Some people pray but are even selfish in their prayers. They don’t want God. They want God’s gifts but not God himself. The way this looks is that maybe they want healing or peace or joy.

STOP: Sometimes this whole following after the world thing can seem kinda vague. How do we even know if we are followers of the world? One way is to look at your prayer life. Your prayer life says a lot about you. Your prayer could tell you a lot about where your passions lie. The world or God. Do you pray? There really are a lot of things I admire about John, but one thing that’s stands at the top is his prayer life. He truly acknowledges his dependence upon God even in the little things. When we don’t pray, we are saying we don’t need God. Maybe you pray and your prayers are selfish. You pray but are asking things according to your will and not His? You are sinning by seeking worldly pleasures. They want to seek pleasure not in God, but of the things of this world. When you pray do you want God or His gifts? Health for you and your kids? Successful job, peace, joy. Do want these things more or over God? Do you want a heaven without God?

It is clear in this verse that we are self-centered people who desire things for our well-being. It is not only selfish, but worldly. We desire the things of this world above all.

3. Sin against God

When we seek the world, we sin against God.

You adulterous people! Do you not know that friendship with the world is enmity with God? Therefore, whoever wishes to be a friend of the world makes himself an enemy of God.
– James 4:4

James describes being friends of the world as “adultery” against God. It might seem odd that James describes our rebellion against God as adultery. But it is actually very fitting. This is obviously not about sexual, but spiritual infidelity. Throughout Scripture, we see God’s relationship with his people described like a marriage. When his people rebel, he often describes this rebellion as adultery. God says to his people:

As a woman may betray her lover, so you have betrayed me, house of Israel. One way we clearly see this is in the book of Hosea.
– Jeremiah 3:20

James is telling us that – as believers – the more we follow after the things of this world, we are committing adultery against God by cheating and sinning against him.

Why do we choose friendship with the world over friendship with God? We believe it will give us pleasure and happiness. Battling unbelief is the root of every sin. Will we believe the empty promises of the world or the eternal promises of God?

How are we friends with the world? Sometimes these things are obvious. Maybe we seek the pleasures of alcohol, drugs, sex, pornography, gossip, etc. Other times it can be things that are good things, but we seek them more than God. Relationships, money, work, sports, etc. These things are not bad, but when we seek them over God, if we try to find our pleasure and happiness in them rather than God, we are becoming friends with the world. As we will see, these things cannot satisfy.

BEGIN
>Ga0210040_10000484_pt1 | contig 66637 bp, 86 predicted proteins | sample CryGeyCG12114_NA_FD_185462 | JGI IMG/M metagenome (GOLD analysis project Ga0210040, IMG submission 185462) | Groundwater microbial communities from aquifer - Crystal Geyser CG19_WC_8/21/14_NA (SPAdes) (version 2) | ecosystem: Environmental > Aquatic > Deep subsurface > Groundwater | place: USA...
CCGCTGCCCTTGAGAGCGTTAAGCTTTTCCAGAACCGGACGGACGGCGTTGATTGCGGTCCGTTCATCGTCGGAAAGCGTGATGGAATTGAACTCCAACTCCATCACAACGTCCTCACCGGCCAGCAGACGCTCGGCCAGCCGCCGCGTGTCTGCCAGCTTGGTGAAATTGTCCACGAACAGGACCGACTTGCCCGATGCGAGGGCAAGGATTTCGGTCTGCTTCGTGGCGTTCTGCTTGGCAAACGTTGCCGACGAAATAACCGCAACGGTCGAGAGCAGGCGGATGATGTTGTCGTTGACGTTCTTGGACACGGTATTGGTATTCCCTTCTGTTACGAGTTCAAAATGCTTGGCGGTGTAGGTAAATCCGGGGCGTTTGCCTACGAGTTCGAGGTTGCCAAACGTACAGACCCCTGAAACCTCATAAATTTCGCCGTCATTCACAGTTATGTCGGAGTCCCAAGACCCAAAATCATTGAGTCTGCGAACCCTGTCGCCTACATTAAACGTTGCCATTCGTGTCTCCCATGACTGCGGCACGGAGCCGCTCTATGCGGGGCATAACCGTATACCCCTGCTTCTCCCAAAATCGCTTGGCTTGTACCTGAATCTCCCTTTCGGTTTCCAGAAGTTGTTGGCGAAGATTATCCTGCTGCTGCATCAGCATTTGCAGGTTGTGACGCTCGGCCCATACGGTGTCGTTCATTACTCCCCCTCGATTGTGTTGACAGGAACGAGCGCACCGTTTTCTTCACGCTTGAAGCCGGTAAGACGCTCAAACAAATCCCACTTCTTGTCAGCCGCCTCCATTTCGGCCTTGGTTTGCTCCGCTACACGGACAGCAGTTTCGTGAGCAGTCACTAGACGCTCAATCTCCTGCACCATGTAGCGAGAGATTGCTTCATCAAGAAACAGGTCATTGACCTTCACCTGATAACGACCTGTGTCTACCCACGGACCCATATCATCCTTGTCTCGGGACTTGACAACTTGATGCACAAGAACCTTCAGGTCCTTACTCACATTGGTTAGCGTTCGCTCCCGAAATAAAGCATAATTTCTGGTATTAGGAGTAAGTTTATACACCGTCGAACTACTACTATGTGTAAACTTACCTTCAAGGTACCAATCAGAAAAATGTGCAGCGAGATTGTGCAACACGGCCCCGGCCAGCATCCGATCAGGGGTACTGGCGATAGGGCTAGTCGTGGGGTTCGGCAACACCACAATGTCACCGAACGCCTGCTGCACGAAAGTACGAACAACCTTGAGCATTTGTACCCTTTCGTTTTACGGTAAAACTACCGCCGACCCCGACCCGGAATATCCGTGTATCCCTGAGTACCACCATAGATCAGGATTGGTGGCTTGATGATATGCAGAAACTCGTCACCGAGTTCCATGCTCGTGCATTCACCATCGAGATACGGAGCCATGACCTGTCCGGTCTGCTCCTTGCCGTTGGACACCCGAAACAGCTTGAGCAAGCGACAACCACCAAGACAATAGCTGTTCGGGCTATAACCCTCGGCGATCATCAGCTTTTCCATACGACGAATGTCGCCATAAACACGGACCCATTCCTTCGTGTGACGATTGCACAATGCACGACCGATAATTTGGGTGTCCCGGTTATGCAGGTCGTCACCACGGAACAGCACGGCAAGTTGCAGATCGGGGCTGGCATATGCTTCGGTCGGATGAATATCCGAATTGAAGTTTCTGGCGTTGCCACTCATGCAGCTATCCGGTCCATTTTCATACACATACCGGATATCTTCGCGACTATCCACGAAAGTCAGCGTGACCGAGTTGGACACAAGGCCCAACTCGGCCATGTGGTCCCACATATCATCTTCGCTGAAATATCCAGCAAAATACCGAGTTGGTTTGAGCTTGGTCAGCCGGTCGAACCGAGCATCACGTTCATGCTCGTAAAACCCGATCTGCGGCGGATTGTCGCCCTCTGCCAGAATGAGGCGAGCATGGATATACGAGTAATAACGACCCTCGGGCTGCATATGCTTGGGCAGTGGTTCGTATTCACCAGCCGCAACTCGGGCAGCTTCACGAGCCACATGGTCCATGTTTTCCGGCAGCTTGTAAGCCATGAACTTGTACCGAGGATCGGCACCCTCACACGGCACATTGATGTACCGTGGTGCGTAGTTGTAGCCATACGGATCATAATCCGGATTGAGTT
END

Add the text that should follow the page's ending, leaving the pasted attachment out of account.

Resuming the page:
What does it look like?

  • Maybe it looks similar to Eric Liddell, and we are to give up some of our extracurricular activities because it conflicts with our relationship with God.
  • Maybe our kids’ extracurricular activities conflicts with their relationship with God.
  • Maybe it looks similar to Jim Elliot and God is calling us to tell someone about Jesus, and it might be difficult. No, it probably won’t cost you your life like it did his, but it could be fearful and cause you to step out of your comfort zone to tell your friend or coworker about Jesus.
  • Maybe it looks similar to C.T. Studd and God is calling you to give more of your resources or time to Him.
  • Maybe it is a particular sin that you struggle with and just don’t fight. Pride, lust, bitterness, anger, worry, arguing with your parents. We continually fall into these because we believe these sins are more satisfying than God.

Even in our sin and rebellion, there is much grace

Even though there is worldly desires in all of us as all of us struggle with the affections of this world, there is hope. That hope is the Grace of God. Guys, there is grace. Even when we follow after the world, the Father is there to give us his grace.

Or do you suppose it is to no purpose that the Scripture says, “He yearns jealously over the spirit that he has made to dwell in us”?
– James 4:5

There is some debate of the meaning of this verse. The way I see this passage though is this. Our God is a jealous God, who longs for his children. God is a jealous God? Sounds a little weird, but it is actually a good thing that God is a jealous God. In fact, it us a gracious thing. God loves us to much for us to let us settle for the things of this world. He longs for his children to come back to Him. He wants it so bad that he sent his son to die for us so that we could receive his grace to resist the things of this world.